Halifax report ‘buoyancy’ returns to the UK housing market
According to mortgage lender Halifax, house prices across the UK rose at their fastest pace of the year during August. After reportedly suffering after the UK’s vote to leave the European Union last year, it has been suggested that prices rose 1.1% last month.
In comparison, during July they rose by 0.7%, following a 0.9% slump back in June. The causes for this increase in housing prices are suggested to be linked to the current high employment rate – said to be at an historic 42-year low. While critics may suggest that the validity of that statistic is put into doubt by the high levels of those on zero hours contracts, Russell Galley – managing director of Halifax Community Bank, said, “Recent figures for mortgage approvals suggest some buoyancy may be returning”.
The Independent are reporting that one of the challenges that may be facing future growth is wage growth. This is still lagging behind the consumer prices – suggesting that in real terms, the amount that people are getting paid isn’t keeping up with their cost of living.
They go on to note that inflation overall has compounded that particular problem. According to data, this has outpaced wage growth for the past few months.
Speaking to The Guardian, north London estate agent and a former Royal Institution of Chartered Surveyors residential chairman Jeremy Leaf poured cold water on the data, lest people get carried away.
“It is worth remembering that house price growth is being underpinned by a shortage of supply, including housebuilding, historically low mortgage rates and relatively low unemployment, rather than strong buyer demand.”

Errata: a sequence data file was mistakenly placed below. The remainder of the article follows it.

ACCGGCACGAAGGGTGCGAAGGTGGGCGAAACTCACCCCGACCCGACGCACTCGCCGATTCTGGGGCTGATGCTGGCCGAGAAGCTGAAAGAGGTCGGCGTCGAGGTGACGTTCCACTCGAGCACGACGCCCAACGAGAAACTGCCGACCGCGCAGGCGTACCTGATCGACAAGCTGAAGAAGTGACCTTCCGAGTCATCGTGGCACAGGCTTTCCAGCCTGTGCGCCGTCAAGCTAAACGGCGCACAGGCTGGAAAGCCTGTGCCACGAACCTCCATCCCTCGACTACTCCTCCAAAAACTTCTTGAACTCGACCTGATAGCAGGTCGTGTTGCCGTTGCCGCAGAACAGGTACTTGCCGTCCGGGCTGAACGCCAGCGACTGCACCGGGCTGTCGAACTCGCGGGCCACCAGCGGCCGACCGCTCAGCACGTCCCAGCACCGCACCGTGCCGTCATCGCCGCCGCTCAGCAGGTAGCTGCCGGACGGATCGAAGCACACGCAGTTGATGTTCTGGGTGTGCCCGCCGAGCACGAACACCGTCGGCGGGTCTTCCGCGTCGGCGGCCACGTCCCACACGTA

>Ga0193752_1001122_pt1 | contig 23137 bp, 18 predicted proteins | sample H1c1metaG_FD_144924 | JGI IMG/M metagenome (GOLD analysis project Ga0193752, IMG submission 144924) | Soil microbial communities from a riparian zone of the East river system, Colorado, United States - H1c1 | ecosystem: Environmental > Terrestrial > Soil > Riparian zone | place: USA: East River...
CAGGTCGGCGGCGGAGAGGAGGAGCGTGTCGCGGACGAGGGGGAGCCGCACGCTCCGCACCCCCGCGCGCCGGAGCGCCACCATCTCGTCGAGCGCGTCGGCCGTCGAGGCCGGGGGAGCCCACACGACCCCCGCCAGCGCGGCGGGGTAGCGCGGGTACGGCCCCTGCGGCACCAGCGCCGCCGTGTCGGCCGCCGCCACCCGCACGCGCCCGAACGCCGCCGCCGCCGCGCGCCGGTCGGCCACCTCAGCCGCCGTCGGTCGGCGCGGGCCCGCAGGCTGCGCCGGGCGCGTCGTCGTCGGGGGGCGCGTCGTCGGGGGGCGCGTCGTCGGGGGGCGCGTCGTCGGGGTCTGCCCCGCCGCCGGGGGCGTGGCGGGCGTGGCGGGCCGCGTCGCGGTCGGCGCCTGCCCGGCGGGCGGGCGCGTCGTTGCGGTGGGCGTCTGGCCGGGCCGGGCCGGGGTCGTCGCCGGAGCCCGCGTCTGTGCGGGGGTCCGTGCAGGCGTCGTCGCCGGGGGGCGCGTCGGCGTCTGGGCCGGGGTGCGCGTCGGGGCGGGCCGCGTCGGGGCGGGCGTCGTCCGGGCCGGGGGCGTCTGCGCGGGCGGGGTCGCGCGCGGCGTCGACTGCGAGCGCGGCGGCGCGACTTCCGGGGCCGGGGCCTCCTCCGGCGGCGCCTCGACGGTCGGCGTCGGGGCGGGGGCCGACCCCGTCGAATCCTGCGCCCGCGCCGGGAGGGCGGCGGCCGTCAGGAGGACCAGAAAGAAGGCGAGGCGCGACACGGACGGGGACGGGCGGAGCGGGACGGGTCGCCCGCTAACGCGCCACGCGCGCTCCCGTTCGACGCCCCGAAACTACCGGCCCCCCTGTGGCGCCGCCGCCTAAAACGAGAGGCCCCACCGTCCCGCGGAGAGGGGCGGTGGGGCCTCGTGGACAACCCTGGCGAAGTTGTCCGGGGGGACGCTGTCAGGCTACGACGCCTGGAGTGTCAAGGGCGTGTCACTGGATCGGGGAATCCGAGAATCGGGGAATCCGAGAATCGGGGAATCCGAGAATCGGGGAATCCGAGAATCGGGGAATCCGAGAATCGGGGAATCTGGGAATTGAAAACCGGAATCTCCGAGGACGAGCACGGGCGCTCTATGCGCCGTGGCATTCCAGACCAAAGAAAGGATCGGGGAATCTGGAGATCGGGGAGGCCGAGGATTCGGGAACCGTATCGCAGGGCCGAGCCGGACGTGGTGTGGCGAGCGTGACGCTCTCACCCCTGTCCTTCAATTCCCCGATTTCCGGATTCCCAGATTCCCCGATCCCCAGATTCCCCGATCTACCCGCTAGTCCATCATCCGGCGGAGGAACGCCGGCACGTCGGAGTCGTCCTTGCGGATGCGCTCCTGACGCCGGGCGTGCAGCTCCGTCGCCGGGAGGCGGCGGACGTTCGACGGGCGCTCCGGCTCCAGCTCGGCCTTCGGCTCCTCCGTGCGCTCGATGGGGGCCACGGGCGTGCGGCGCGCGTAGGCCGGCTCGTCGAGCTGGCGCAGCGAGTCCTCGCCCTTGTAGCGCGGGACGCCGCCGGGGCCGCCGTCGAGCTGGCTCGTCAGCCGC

He went on to note that the effects of Brexit may have been overplayed in the short-term, but it’s long-term effects might have been underestimated.
The Telegraph noted that, while August’s growth may be better than July’s, it pales in comparison to the 10% rise in March 2016. That particular rise was reportedly fuelled by people purchasing houses ahead of a stamp duty increase for buy-to-let and second homes that was due to come into effect the following month.
However, they do still note that the average house price in the UK is now £22,293 – beating the previous high of £222,190 at the end of last year.
This report from the Halifax goes against what fellow lender Nationwide said towards the end of last month. The BBC reported that data showed that prices dropped last month for the first time since May, with a 0.1% drop. At that time, Nationwide’s chief economist said, “Wages have been failing to keep up with the cost of living in recent months and consumer sentiment has weakened. In some respects, the slowdown in the housing market is surprising, given the ongoing strength of the labour market.”
They did, however, note that property prices were still predicted to increase by 2% overall over the course of 2017.